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Canon G9 X Mark II vs Leica V-LUX 2

The Canon PowerShot G9 X Mark II and the Leica V-LUX 2 are two digital cameras that were revealed to the public, respectively, in January 2017 and September 2010. Both the G9X Mark II and the V-LUX 2 are fixed lens compact cameras that are based on an one-inch (G9X Mark II) and a 1/2.3-inch (V-LUX 2) sensor. The Canon has a resolution of 20 megapixels, whereas the Leica provides 14 MP.

Below is an overview of the main specs of the two cameras as a starting point for the comparison.

Headline Specifications
Canon G9 X Mark II versus Leica V-LUX 2
Canon G9 X Mark II Leica V-LUX 2
Fixed lens compact camera Fixed lens compact camera
28-84mm f/2.0-4.9 25-600mm f/2.8-5.2
20 MP, 1" Sensor 14 MP, 1/2.3" Sensor
1080/60p Video 1080/60i Video
ISO 125-12,800 ISO 100-1,600 (100 - 6,400)
No viewfinder, LCD framing Electronic viewfinder (202k dots)
3.0 LCD, 1040k dots 3.0 LCD, 460k dots
Fixed touchscreen Swivel screen (not touch-sensitive)
8.2 shutter flaps per second 11 shutter flaps per second
235 shots per battery charge410 shots per battery charge
98 x 58 x 31 mm, 206 g 124 x 80 x 95 mm, 520 g

Going beyond this snapshot of core features and characteristics, what are the differences between the Canon PowerShot G9 X Mark II and the Leica V-LUX 2? Which one should you buy? Read on to find out how these two cameras compare with respect to their body size, their imaging sensors, their shooting features, their input-output connections, and their reception by expert reviewers.

Body comparison

The physical size and weight of the Canon G9 X Mark II and the Leica V-LUX 2 are illustrated in the side-by-side display below. The two cameras are presented according to their relative size. Three consecutive views from the front, the top, and the rear side are shown. All width, height and depth measures are rounded to the nearest millimeter.

The G9X Mark II can be obtained in two different colors (black, silver), while the V-LUX 2 is only available in black.

Size Canon G9 X Mark II vs Leica V-LUX 2
Compare G9X Mark II versus V-LUX 2 top
Comparison G9X Mark II or V-LUX 2 rear

If the front view area (width x height) of the cameras is taken as an aggregate measure of their size, the Leica V-LUX 2 is considerably larger (75 percent) than the Canon G9 X Mark II. Moreover, the V-LUX 2 is substantially heavier (152 percent) than the G9X Mark II. In this context, it is worth noting that neither the G9X Mark II nor the V-LUX 2 are weather-sealed.

Concerning battery life, the G9X Mark II gets 235 shots out of its NB-13L battery, while the V-LUX 2 can take 410 images on a single charge of its BP-DC9 power pack. The power pack in the G9X Mark II can be charged via the USB port, so that it is not always necessary to take the battery charger along when travelling.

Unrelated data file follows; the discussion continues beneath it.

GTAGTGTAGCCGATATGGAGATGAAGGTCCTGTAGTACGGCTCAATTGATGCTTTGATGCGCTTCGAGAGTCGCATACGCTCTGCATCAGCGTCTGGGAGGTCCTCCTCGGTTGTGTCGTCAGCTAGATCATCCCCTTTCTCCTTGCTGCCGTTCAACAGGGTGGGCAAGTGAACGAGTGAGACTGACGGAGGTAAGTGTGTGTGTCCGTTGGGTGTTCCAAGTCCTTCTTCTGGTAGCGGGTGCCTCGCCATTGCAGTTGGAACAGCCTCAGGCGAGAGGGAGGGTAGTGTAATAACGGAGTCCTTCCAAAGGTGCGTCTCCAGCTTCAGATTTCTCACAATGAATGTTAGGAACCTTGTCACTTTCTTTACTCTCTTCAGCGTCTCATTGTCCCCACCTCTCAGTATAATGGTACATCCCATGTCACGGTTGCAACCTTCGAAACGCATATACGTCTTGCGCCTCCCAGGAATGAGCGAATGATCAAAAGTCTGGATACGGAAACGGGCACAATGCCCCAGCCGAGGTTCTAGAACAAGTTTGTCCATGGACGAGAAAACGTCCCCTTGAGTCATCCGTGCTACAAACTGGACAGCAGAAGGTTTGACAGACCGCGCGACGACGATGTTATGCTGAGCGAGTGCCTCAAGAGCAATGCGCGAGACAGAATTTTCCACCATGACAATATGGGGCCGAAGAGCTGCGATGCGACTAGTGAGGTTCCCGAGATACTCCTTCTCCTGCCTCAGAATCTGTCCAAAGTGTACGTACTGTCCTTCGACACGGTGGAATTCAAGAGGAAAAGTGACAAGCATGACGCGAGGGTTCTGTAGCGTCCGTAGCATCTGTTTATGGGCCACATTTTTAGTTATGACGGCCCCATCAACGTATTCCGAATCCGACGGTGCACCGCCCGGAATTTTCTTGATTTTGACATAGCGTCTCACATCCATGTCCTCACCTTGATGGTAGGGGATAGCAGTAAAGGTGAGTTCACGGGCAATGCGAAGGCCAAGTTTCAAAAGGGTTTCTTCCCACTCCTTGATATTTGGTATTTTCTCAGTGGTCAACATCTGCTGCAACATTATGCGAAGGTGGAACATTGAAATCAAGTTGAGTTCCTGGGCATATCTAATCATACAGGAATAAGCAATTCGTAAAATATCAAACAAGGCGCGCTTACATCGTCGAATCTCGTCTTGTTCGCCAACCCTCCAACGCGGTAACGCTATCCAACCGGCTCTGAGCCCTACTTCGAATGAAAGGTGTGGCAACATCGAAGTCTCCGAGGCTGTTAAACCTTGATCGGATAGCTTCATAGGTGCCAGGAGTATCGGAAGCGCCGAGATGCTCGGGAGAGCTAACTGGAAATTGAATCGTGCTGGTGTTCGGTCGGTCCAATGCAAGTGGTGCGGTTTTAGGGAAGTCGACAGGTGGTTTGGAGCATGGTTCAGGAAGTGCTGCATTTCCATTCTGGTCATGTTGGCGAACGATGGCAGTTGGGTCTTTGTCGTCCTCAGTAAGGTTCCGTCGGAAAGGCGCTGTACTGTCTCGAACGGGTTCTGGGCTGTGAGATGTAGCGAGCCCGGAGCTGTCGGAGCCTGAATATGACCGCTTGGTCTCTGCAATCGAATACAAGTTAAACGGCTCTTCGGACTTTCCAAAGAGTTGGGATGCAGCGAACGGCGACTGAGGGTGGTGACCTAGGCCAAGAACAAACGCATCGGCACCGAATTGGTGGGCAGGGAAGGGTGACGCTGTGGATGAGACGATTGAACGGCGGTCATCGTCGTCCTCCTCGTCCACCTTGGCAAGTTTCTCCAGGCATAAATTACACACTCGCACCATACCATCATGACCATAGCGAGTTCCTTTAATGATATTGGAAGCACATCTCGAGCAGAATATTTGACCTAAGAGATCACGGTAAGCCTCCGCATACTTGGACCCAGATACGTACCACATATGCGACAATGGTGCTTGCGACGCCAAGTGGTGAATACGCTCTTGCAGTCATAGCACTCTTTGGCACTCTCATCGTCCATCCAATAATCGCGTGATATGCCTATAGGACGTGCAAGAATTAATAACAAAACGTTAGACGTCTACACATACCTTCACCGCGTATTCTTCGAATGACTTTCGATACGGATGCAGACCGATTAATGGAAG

The table below summarizes the key physical specs of the two cameras alongside a broader set of comparators. If you want to switch the focus of the display and review another camera pair, you can move across to the CAM-parator tool and choose from the broad selection of possible camera comparisons there.

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Body Specifications
    Camera
Model
Camera
Width
Camera
Height
Camera
Depth
Camera
Weight
Battery
Life
Weather
Sealing
Camera
Launch
Launch
Price (USD)
Street
Price
1.
 
Canon G9 X Mark II 98 mm 58 mm 31 mm 206 g 235 n Jan 2017 529 i
2.
 
Leica V-LUX 2 124 mm 80 mm 95 mm 520 g 410 n Sep 2010 849i
3.
 
Canon SX70 127 mm 91 mm 117 mm 608 g 325 n Sep 2018 549 i
4.
 
Canon M100 108 mm 67 mm 35 mm 302 g 295 n Aug 2017 499i
5.
 
Canon SL2 122 mm 93 mm 70 mm 453 g 650 n Jun 2017 549i
6.
 
Canon G7 X Mark II 106 mm 61 mm 42 mm 319 g 265 n Feb 2016 699i
7.
 
Canon G9 X 98 mm 58 mm 31 mm 209 g 220 n Oct 2015 529i
8.
 
Canon G7 X 103 mm 60 mm 40 mm 304 g 210 n Sep 2014 699i
9.
 
Leica V-LUX 4 125 mm 87 mm 110 mm 588 g 540 n Sep 2012 949i
10.
 
Leica V-LUX 3 124 mm 81 mm 95 mm 540 g 410 n Dec 2011 949i
11.
 
Leica V-LUX 1 141 mm 86 mm 142 mm 734 g 360 n Sep 2006 849i
12.
 
Panasonic FZ150 124 mm 82 mm 92 mm 528 g 410 n Aug 2011 499i
13.
 
Panasonic FZ100 124 mm 82 mm 92 mm 540 g 410 n Jul 2010 499i
14.
 
Sony HX99 102 mm 58 mm 36 mm 242 g 370 n Aug 2018 449 i
15.
 
Sony HX95 102 mm 58 mm 36 mm 242 g 370 n Aug 2018 429 i
16.
 
Sony RX100 V 102 mm 58 mm 41 mm 299 g 220 n Oct 2016 999 i
17.
 
Sony RX100 102 mm 58 mm 36 mm 240 g 330 n Jun 2012 649i
Notes: Measurements and pricing do not include easily detachable parts, such as add-on or interchangeable lenses or optional viewfinders.

Any camera decision will obviously take relative prices into account. The manufacturer’s suggested retail prices give an idea on the placement of the camera in the maker’s lineup and the broader market. The G9X Mark II was launched at a markedly lower price (by 38 percent) than the V-LUX 2, which puts it into a different market segment. Usually, retail prices stay at first close to the launch price, but after several months, discounts become available. Later in the product cycle and, in particular, when the replacement model is about to appear, further discounting and stock clearance sales often push the camera price considerably down. Then, after the new model is out, very good deals can frequently be found on the pre-owned market.